“I think we did it,” says Lori. “It was 100 percent by design. This orange is the exact same color as we had at the shop over there. We knew we needed the stacked stone. The only thing we’re missing is the wood beams.” Lori continues. “We wanted the low rise, so we still had that intimacy. It’s not a three foot or four foot stage. You’re still right there with the musicians, but they have a more defined space to work in. And we put in wood floors instead of tiles, which helps acoustically, but also all of the woodwork here brings the element of the beams that we had before, just in a different place. That was the goal.” The wood floor can also be used for dancing.
The front door opens to a bar at your right, to order drinks and food. Stools line one counter. Booths are tucked in by the windows, an area where people can talk. Then, to the left, is the living room, with plush chairs in front of the stage and tables and seats spread about. This area faces the stage. Over here, when musicians perform, don’t talk.
The entire shop is designed for acoustics. “The room is set on a whole bunch of different angles,” Lori explains. “The stage is angled. The acoustic tiles are slanted six inches back to front. This here” – she points to a slanted beam descending from the ceiling, over the ordering counter on the right – “breaks up the room. All of those things serve to trap sound.” She points towards another beam, facing the windows, designed to suppress sound from the espresso machine. “That was one of the problems we had in the old space. If you’re trying to make drinks, especially run a blender in the middle of a bass solo, we would have to take the blender back into the kitchen. The goal is we could be making drinks and the sound from the espresso machine goes up into the acoustic tiles and gets caught by that beam.”
More than double the space brings advantages. The old location had 32 seats before folding chairs were brought out. The new location seats 80. Lori adds, “We’ll have stacking chairs available. If we fill this place up and need to bring those out, that will be a wonderful problem.”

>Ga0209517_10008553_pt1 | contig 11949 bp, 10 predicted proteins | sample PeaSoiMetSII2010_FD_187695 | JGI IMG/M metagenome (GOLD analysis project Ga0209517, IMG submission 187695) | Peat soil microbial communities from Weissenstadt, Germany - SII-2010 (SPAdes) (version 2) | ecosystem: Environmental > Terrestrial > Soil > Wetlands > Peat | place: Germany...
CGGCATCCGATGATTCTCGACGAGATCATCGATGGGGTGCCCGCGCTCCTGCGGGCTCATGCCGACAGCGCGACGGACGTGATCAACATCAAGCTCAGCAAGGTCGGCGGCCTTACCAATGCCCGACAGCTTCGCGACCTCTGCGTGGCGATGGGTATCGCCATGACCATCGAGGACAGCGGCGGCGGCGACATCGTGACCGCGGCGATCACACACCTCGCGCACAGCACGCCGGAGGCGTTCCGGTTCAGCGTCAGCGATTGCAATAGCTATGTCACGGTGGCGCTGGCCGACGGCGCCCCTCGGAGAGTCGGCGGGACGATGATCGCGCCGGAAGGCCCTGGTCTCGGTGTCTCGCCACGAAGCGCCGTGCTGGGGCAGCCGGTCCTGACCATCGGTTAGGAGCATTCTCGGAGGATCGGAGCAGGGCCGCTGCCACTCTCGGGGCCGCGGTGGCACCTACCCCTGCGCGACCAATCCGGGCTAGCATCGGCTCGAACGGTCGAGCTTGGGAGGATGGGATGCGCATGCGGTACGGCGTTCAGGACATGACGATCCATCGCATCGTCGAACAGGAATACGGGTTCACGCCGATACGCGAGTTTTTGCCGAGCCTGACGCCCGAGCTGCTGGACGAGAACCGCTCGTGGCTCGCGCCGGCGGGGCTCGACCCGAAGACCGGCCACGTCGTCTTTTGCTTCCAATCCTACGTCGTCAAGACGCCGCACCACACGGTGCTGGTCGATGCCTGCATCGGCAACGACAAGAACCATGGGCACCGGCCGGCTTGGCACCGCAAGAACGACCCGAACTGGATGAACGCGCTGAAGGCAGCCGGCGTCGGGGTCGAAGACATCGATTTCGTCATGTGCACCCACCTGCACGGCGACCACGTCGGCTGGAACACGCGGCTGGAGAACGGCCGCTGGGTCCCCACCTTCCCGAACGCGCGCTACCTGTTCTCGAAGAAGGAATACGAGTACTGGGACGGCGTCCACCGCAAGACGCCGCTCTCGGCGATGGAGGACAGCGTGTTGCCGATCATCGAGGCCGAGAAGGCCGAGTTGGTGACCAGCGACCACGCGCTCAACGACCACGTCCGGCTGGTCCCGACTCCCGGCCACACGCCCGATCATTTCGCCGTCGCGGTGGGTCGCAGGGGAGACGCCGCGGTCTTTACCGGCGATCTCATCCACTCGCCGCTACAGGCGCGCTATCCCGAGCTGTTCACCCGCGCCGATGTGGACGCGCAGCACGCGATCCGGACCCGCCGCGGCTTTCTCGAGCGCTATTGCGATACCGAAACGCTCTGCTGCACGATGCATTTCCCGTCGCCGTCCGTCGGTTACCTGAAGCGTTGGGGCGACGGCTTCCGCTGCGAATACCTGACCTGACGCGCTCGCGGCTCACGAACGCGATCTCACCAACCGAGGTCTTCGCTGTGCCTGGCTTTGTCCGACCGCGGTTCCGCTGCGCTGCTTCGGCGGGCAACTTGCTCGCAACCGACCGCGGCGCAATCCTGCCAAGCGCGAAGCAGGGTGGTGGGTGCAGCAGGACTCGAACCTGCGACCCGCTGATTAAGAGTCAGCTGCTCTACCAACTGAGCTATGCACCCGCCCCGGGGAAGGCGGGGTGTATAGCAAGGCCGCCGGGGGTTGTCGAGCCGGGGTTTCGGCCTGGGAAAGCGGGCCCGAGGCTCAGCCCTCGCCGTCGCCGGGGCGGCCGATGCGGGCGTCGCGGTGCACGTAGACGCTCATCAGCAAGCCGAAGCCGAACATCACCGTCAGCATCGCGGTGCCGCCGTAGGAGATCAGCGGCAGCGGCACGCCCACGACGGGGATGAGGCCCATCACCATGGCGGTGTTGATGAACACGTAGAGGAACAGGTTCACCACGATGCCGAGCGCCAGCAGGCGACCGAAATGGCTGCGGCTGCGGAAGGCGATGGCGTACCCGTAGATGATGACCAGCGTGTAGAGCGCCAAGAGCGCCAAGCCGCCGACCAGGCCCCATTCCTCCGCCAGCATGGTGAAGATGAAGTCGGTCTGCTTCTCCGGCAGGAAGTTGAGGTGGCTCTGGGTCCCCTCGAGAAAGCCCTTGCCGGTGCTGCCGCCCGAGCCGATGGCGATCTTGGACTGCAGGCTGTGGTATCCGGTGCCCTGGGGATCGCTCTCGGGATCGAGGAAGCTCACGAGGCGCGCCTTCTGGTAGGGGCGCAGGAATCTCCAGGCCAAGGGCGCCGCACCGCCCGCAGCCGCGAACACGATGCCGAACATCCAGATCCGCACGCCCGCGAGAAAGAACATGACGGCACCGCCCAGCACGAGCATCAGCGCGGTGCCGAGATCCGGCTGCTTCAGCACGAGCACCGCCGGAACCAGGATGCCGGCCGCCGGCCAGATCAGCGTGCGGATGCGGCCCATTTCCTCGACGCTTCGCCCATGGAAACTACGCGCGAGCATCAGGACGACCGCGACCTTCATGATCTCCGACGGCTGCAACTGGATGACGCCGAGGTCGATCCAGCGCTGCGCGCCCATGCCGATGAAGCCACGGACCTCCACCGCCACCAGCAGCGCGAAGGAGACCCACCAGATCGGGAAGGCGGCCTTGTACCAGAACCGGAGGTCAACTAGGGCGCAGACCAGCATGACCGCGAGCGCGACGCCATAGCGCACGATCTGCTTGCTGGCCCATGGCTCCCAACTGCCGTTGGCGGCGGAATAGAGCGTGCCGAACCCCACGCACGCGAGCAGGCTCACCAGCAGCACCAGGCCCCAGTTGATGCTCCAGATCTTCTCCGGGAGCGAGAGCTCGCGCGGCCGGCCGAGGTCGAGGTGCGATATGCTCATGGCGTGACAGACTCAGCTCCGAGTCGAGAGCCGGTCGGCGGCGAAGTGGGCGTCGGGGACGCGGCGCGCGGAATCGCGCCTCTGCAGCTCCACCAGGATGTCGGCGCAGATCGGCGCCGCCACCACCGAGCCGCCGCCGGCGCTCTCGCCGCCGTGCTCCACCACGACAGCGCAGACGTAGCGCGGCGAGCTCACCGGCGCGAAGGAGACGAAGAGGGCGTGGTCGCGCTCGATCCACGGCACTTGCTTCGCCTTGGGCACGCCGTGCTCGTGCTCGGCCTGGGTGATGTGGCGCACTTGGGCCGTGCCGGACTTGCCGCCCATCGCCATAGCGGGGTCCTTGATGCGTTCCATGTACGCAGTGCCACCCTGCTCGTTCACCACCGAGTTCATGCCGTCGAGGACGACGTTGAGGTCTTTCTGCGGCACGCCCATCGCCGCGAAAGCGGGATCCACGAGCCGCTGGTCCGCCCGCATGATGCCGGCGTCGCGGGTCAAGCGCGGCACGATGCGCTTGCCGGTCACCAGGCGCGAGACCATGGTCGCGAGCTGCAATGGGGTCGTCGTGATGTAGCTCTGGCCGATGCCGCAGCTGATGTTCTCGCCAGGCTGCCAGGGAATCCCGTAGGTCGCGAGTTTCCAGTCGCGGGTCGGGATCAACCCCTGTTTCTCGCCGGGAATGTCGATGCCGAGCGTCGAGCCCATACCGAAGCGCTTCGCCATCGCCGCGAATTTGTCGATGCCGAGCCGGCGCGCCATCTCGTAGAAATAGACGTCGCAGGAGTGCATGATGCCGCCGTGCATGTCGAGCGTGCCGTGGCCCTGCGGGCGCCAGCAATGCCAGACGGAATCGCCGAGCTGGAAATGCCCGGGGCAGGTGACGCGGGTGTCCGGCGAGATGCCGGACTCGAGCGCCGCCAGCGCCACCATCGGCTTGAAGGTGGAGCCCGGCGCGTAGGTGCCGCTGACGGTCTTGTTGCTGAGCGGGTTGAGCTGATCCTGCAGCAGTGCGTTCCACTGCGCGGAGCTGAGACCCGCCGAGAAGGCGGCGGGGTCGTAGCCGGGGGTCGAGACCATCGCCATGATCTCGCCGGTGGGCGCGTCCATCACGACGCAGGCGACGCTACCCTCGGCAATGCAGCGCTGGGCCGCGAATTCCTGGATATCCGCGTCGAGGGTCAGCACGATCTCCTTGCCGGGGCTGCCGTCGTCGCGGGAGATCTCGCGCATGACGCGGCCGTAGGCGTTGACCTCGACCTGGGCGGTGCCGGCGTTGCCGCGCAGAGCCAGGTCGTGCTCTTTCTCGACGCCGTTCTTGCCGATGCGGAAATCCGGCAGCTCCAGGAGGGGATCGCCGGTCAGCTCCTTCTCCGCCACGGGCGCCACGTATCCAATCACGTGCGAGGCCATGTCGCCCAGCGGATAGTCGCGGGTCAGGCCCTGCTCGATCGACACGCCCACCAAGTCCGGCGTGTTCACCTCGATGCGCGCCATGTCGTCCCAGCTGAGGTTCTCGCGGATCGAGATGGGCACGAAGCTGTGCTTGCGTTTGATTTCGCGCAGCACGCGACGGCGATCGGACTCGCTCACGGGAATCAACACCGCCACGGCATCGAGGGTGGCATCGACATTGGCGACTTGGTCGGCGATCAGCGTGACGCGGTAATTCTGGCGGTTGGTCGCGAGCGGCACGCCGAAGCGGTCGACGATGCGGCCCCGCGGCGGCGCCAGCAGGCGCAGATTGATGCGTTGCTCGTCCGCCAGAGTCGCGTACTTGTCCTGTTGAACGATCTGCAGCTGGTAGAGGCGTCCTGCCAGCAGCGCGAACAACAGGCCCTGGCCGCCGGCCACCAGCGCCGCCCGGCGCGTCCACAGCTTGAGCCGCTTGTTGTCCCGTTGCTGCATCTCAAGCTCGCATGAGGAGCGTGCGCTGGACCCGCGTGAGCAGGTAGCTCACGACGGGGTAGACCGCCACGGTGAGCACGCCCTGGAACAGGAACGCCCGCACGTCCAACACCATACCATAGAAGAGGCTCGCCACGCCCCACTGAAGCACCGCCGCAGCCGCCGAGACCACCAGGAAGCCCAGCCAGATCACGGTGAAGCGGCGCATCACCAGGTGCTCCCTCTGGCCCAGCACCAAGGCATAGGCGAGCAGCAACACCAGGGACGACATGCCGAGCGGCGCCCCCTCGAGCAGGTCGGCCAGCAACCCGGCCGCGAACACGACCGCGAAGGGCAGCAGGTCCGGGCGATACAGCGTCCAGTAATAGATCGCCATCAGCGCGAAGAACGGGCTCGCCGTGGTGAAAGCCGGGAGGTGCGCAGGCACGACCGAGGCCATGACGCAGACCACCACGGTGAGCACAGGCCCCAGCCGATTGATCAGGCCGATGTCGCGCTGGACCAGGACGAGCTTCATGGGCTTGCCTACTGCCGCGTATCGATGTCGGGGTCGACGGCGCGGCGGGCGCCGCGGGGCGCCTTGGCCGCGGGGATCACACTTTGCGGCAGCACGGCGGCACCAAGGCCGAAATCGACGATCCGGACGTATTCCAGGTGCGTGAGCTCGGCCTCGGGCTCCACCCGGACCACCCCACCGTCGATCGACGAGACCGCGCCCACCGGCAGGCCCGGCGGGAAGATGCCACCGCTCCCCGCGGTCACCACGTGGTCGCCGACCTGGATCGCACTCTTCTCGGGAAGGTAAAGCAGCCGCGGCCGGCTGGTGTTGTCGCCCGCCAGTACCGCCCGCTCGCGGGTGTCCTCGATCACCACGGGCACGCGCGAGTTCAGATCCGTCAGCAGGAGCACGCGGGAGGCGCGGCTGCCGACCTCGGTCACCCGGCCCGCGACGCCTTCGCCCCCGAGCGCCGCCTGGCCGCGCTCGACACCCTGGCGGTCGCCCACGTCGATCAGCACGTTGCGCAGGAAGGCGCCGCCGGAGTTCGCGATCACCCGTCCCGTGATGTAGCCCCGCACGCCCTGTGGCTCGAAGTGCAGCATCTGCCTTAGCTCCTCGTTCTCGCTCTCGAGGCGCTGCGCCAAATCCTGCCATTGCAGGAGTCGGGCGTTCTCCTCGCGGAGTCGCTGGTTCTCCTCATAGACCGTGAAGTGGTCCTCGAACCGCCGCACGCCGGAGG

More space also means a complete kitchen. “We’re going to have an expanded appetizer menu,” Lori says. “We’re going to have expanded sandwich menus as well. We’re going to do Cubans, we’re going to do pulled pork. We’re going to have daily specials. We’re going to have expanded salads. We’re going to have options so you can get breakfast for dinner if you want to.”
Take Five will add a Sunday brunch from 10:00 to 2:00 starting November 2nd with Mark Lowrey. “It will always be a piano ensemble. No vocals. Brunch is an opportunity for families to gather together and talk. It will be the one music event where we don’t ask people to be quiet.”
Weekend jazz begins Friday, September 24th when saxophonist Rob Scheps returns with Steely Dan saxophonist Roger Rosenberg. Stan Kessler's double drummer group Parallax performs on Halloween night, in costume. And Sunday, November 2nd is the official reopening (they’re calling it a housewarming) with the People’s Liberation Big Band of Greater Kansas City.
And while you’re there. just try to think of another coffee shop designed to hear bass solos.